By other terms, the Council stressed the vital importance of combating the cultivation and trafficking of illicit drugs and of eliminating the threat of land mines, as well as of curbing the illicit flow of small arms.  The Council also encouraged donor countries that pledged financial aid at the Tokyo Conference on the reconstruction assistance to Afghanistan to fulfil their commitments as soon as possible.

 

The meeting was called to order at 11:37 a.m. and adjourned at 11:40 a.m.

 

Report of Secretary-General

 

When the Council met this morning to take action on the text on Afghanistan, it had before it the report of the Secretary-General on the situation in Afghanistan and its implications for international peace and security (document A/56/875-S/2002/278).  The report summarizes key developments since the signing of the Agreement on provisional arrangements in Afghanistan pending the re-establishment of permanent government institutions, the so-called "Bonn Agreement", on 5 December 2001, and sets out the structure for the proposed United Nations Assistance Mission in Afghanistan (UNAMA).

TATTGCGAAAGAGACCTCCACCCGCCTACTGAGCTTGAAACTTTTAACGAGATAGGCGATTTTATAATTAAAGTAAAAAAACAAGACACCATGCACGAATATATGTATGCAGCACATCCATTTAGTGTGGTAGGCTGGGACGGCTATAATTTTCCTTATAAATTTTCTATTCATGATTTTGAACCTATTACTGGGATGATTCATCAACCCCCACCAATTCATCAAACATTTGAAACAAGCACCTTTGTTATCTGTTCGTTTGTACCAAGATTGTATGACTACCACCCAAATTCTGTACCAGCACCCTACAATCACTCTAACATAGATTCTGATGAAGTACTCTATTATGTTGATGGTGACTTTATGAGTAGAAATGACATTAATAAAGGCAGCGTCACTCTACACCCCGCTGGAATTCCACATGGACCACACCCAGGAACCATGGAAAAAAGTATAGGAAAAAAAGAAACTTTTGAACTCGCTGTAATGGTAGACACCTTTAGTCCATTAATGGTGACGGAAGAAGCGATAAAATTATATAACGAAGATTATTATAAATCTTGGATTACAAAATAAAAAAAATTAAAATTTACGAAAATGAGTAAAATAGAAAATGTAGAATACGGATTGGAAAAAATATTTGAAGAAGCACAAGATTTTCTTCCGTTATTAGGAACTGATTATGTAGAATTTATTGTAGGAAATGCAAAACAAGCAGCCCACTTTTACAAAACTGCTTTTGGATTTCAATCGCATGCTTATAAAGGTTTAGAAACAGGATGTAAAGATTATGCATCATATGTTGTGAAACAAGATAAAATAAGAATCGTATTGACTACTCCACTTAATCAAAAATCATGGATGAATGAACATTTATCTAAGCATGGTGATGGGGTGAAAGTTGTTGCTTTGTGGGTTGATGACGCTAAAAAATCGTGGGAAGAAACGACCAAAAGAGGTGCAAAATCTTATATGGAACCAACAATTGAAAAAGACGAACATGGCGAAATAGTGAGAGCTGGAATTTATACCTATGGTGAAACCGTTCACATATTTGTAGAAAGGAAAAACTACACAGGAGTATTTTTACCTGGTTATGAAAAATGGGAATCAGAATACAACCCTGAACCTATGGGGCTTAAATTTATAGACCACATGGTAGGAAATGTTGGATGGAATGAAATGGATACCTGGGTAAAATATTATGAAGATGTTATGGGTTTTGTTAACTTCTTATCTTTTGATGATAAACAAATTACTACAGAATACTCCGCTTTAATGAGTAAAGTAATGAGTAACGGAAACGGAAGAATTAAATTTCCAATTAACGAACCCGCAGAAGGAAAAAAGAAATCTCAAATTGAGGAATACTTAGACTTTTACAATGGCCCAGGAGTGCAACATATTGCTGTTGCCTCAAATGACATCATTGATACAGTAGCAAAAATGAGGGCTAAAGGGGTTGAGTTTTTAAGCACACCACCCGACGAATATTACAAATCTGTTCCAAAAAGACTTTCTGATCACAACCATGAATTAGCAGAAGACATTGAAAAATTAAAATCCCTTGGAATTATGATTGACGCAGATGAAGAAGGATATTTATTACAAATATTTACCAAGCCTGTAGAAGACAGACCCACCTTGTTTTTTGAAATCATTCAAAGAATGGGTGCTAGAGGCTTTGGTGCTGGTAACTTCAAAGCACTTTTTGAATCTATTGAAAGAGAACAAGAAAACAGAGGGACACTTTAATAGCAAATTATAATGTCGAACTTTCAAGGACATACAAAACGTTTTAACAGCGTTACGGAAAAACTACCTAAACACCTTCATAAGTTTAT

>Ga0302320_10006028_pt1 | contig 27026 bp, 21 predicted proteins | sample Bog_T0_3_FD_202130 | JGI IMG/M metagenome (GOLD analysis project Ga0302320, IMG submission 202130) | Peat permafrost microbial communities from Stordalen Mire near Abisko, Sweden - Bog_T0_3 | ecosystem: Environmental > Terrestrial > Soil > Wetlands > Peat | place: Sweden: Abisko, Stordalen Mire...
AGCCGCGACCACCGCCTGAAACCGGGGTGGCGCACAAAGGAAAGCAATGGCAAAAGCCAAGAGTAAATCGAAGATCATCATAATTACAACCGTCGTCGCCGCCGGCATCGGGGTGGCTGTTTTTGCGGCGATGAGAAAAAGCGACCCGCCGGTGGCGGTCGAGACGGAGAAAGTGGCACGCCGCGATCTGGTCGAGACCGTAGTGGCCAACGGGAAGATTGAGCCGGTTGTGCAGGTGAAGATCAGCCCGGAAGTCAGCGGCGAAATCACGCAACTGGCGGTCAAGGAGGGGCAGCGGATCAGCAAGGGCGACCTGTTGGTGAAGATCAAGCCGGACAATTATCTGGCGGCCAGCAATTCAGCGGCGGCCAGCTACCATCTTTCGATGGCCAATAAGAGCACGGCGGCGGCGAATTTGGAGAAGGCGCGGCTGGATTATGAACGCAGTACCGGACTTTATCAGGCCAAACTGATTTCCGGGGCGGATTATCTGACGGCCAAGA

The Secretary-General states in his report that few would have imagined in October 2001 that the Taliban regime's collapse could so quickly be followed by the installation of an internationally recognized Interim Administration, which has already established sufficient international credibility and legitimacy that donors, United Nations agencies and non-governmental organizations alike are firmly committed to following its lead in helping to administer life-saving assistance, restore basic services around the country and work towards formulating a national development framework.

 

      According to the report, a critical turning point in the peace process will be the convening of the Emergency Loya Jirga, a traditional assembly of provincial elders and powers, which must occur before 22 June.  It is vitally important that the legitimate political aspirations of individuals and groups be pursued peacefully, constructively and in free and fair conditions, so as not to erode the credibility and legitimacy of the process.

 

      Risks to peace remain, however, the report states.  Questions about future stability are raised not only by continued fighting between coalition forces and Al Qaeda and Taliban fighters, but also by mistrust between rival factions.  A priority is, therefore, the restoration of mutual trust and confidence and timely action to stem the re-emergence of factors that plunged the country back into war in 1992.  Speed is of the essence in security assistance and aid in building the Afghan military and civilian police forces.